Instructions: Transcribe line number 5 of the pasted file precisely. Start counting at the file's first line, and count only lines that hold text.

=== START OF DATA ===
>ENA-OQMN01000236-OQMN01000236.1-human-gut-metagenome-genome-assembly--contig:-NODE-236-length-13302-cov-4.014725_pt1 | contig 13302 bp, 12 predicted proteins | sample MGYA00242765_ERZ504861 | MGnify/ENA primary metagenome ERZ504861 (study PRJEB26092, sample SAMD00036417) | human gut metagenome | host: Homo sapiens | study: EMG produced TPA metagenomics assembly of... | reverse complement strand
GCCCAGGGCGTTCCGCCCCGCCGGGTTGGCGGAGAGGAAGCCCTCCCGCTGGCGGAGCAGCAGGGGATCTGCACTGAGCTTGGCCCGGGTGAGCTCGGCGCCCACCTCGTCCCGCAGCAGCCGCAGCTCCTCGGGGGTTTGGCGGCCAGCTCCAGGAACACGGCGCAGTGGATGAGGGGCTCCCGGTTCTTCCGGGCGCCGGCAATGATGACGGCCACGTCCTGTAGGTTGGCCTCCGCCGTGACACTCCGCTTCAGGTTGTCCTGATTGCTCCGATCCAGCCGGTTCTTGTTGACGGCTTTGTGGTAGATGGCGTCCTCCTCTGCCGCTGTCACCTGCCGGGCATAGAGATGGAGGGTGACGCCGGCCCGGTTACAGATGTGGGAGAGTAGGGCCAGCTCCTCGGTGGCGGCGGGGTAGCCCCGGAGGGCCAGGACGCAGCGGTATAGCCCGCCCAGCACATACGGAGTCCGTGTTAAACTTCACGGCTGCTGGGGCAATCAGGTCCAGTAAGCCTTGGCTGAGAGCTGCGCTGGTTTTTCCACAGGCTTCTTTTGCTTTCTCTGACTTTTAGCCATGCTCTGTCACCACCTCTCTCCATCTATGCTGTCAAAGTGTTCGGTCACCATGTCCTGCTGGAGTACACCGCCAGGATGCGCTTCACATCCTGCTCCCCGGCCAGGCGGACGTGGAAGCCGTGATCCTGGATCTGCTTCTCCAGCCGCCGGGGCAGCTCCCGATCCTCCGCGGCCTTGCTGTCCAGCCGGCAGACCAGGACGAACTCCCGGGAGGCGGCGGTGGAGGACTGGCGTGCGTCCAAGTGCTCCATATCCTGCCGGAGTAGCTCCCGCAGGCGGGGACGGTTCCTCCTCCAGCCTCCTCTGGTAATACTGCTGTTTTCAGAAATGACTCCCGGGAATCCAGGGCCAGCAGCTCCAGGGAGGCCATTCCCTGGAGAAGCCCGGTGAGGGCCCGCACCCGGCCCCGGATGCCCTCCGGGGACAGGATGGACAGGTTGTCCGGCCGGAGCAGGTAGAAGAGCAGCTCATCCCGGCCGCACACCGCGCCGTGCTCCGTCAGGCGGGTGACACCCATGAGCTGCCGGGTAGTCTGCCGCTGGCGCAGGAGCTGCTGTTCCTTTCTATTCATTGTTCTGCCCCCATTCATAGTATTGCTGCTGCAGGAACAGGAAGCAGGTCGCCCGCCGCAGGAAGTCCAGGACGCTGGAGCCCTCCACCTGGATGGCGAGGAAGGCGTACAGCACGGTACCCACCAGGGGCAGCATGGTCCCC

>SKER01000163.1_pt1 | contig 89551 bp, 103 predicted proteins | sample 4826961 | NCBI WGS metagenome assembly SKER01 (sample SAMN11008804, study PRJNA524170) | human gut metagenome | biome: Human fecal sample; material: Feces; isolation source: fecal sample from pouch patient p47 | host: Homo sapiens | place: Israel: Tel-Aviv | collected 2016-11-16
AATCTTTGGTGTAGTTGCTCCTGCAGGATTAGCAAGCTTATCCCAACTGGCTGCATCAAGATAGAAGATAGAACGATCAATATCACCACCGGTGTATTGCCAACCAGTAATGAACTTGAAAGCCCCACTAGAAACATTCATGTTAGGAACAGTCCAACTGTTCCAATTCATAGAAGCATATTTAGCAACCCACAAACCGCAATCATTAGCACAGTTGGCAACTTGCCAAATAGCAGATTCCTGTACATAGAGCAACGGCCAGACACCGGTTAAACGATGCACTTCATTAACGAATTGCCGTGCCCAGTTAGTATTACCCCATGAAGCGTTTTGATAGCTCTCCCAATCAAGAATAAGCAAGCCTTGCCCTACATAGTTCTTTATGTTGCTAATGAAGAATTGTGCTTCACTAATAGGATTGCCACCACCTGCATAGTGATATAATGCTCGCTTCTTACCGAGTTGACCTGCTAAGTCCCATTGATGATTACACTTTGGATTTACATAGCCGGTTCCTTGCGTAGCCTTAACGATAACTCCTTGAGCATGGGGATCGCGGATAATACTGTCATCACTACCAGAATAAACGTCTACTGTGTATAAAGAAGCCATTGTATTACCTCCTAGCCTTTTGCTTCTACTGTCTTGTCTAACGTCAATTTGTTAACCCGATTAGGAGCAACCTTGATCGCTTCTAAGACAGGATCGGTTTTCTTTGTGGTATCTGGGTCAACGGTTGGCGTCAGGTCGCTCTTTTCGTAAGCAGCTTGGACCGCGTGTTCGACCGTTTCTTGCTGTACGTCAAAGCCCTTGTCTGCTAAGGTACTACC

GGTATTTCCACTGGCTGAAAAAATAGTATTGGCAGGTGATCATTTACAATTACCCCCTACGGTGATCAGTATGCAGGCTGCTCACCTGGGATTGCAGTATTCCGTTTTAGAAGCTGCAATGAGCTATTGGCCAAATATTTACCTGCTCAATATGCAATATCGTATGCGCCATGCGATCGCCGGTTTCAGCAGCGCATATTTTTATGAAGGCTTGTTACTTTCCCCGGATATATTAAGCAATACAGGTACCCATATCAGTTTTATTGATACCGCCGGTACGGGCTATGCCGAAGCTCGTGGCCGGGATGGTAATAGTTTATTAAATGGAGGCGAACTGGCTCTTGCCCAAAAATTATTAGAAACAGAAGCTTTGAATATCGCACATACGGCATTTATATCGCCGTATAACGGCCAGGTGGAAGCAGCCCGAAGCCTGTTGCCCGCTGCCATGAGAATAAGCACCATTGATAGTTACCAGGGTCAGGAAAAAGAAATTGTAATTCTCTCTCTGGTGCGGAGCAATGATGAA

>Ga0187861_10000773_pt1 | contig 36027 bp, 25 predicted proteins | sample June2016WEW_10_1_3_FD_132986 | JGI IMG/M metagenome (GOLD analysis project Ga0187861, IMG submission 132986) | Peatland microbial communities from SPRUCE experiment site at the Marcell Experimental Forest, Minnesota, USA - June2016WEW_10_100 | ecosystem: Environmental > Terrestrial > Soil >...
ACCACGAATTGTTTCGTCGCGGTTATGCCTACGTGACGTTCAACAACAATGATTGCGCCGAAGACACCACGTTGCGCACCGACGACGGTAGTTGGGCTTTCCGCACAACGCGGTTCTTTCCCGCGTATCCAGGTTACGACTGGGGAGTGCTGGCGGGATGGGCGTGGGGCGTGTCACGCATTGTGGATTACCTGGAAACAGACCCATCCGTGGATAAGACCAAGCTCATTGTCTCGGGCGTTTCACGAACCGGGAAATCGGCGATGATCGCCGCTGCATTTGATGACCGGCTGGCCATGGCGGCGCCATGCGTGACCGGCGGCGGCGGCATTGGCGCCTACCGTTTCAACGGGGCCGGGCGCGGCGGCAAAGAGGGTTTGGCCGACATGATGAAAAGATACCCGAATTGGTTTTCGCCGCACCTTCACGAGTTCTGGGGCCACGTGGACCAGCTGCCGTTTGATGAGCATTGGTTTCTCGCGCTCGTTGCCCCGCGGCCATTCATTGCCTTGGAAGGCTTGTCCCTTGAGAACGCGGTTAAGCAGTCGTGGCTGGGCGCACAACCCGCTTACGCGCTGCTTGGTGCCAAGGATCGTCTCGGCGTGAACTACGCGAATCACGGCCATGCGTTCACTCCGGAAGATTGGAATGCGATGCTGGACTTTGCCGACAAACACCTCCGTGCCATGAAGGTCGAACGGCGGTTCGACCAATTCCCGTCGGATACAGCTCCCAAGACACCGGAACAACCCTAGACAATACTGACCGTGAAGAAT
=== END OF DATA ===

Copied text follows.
GGTATTTCCACTGGCTGAAAAAATAGTATTGGCAGGTGATCATTTACAATTACCCCCTACGGTGATCAGTATGCAGGCTGCTCACCTGGGATTGCAGTATTCCGTTTTAGAAGCTGCAATGAGCTATTGGCCAAATATTTACCTGCTCAATATGCAATATCGTATGCGCCATGCGATCGCCGGTTTCAGCAGCGCATATTTTTATGAAGGCTTGTTACTTTCCCCGGATATATTAAGCAATACAGGTACCCATATCAGTTTTATTGATACCGCCGGTACGGGCTATGCCGAAGCTCGTGGCCGGGATGGTAATAGTTTATTAAATGGAGGCGAACTGGCTCTTGCCCAAAAATTATTAGAAACAGAAGCTTTGAATATCGCACATACGGCATTTATATCGCCGTATAACGGCCAGGTGGAAGCAGCCCGAAGCCTGTTGCCCGCTGCCATGAGAATAAGCACCATTGATAGTTACCAGGGTCAGGAAAAAGAAATTGTAATTCTCTCTCTGGTGCGGAGCAATGATGAA